Rag Dolls and Purple Coaches: A Memoir part 7

I am continuing my mother’s story of her years
growing up.  She was born in 1908.  To read earlier parts
of her story, just type “rag dolls” in the search box up at
the right, and a series of older posts will come up for you
to choose from.

“Along the three mile road to school there was a big hill
named Allen Hill.  About halfway down that hill there was
a big rocky ledge that sloped to the edge of the road.  Dennis
had discovered a little round hole in that rock that had like a
special cover you could take off.  It was a perfect tiny treasure
chest.

So, now, whenever he lost a tooth we would stop at the
ledge and Dennis would put it in there for safe keeping.  If the
tooth came out at home we stopped in the morning, if it came
out at school we made the deposit on our way home.

The time came when there were eight teeth there and no one
knew it but us.  It was our secret.  One day, years after when
we were both grown up we drove up that old road.   We stopped
at the ledge.  Sure enough the treasure chest was still there, so
were the teeth.  Dennis took them out then and put them in
his pocket.

The big horse barn had several stalls in it for horses.  It also had
another room.  In that was a real coach that had belonged to
some one who had lived there long ago.

a "purple coach" but not the original

a “purple coach” but not
the original

 

 

The seats were covered with purple velvet and there were vases on the inside walls
to put flowers in.  It had curtains at its
windows of gold colored silk and gold stencils decorated the black  (paint)
outside.  The front seat was built up higher than the back and was for the
coachman and the footman to ride on.

 

We used to play for hours in that coach.  We were queens and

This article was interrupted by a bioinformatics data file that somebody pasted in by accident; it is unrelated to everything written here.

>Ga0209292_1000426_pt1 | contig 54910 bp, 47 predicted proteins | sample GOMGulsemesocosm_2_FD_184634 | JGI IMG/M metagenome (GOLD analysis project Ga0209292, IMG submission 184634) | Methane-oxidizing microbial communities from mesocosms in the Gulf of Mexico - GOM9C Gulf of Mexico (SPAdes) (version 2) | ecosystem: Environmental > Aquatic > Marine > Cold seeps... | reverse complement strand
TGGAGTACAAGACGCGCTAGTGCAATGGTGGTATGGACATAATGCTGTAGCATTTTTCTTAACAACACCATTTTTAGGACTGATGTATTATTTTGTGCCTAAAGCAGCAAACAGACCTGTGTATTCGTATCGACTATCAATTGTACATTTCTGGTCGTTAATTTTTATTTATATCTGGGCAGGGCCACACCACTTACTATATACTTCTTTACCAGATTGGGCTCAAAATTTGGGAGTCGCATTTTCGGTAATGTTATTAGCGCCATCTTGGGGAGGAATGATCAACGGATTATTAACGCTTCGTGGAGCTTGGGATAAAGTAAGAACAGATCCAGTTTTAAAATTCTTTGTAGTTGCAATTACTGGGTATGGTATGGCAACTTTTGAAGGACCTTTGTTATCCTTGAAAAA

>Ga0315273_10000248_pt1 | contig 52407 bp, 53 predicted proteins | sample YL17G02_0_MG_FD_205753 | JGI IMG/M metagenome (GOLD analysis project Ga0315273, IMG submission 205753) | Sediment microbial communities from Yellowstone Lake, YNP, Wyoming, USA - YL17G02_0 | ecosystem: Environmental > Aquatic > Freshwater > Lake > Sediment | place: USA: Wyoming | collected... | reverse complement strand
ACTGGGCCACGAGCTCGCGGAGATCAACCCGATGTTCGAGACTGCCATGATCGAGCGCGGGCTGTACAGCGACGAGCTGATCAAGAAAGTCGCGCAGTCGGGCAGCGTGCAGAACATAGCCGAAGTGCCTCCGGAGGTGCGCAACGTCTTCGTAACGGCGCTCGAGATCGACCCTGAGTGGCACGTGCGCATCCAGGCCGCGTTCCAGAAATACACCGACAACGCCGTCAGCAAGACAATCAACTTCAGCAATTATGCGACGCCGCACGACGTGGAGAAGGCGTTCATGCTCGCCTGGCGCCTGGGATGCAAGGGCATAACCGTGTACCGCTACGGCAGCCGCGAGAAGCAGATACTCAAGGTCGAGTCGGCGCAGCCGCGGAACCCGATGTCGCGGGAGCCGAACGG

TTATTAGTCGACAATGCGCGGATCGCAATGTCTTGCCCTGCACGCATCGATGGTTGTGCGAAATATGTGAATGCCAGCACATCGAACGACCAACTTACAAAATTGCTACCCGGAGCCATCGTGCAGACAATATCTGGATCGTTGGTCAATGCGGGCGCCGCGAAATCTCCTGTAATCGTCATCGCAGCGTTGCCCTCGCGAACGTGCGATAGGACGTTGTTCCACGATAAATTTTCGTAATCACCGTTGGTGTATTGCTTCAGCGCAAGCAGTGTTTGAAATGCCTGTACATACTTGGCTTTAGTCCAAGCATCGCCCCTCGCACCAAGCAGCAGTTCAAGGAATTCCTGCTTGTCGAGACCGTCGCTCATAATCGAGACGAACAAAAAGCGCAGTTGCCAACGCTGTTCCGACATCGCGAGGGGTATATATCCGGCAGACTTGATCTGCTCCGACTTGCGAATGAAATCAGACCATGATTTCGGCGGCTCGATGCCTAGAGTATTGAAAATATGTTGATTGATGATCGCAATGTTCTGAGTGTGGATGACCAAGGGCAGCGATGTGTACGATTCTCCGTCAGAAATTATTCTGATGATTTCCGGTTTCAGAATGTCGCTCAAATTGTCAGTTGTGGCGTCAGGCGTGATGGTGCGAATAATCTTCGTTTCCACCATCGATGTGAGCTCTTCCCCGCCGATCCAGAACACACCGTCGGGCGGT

Cinderella and everyone we could pretend would ride in a coach.

Near the schoolhouse was the river.  On the opposite side was
a road that went into the woods.  A lady named Miss Potter lived
along on that woodsy road.  We used to see her walking with her
two big St. Bernard dogs.  There was another family on that road,
too, and they had two children older than me who went to school.
The girl’s name was Hepzibah and the boy’s name was Lincoln.
He was tall and thin and we thought he was probably named after
Abraham Lincoln.

The river was usually quiet along there except in the spring when
all the snows from the mountains melted into it.  Then it was wild
and fast and the lumbermen from miles north put their big logs
into the water to float them to the mill in Warrensburg.  Sometimes
there would be so many logs that they would jam up way across the
river.

Mom at left, Mary on right, near the log jam on the river.©booksandbuttons

Mom at left, Mary on
right, near the log jam on the river.©booksandbuttons

 

 

 

 

 

 

 

 

 

One day Lincoln walked to school across the log jam but Hepzibah
came by the road and the bridge.”

 

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2 Responses to Rag Dolls and Purple Coaches: A Memoir part 7

  1. Buttondeb says:

    Love the story about the teeth!
    I think we need to bring back those old names. Hepzibah is much more elegant and substantial than “Apple” or “Blanket “, don’t you think? Wonder what became of her….

    • booksandbuttons says:

      Yes, Buttondeb, the story about the teeth is
      one of my favorite ones. And—-Hepzibah-what
      a name! You do wonder . . .

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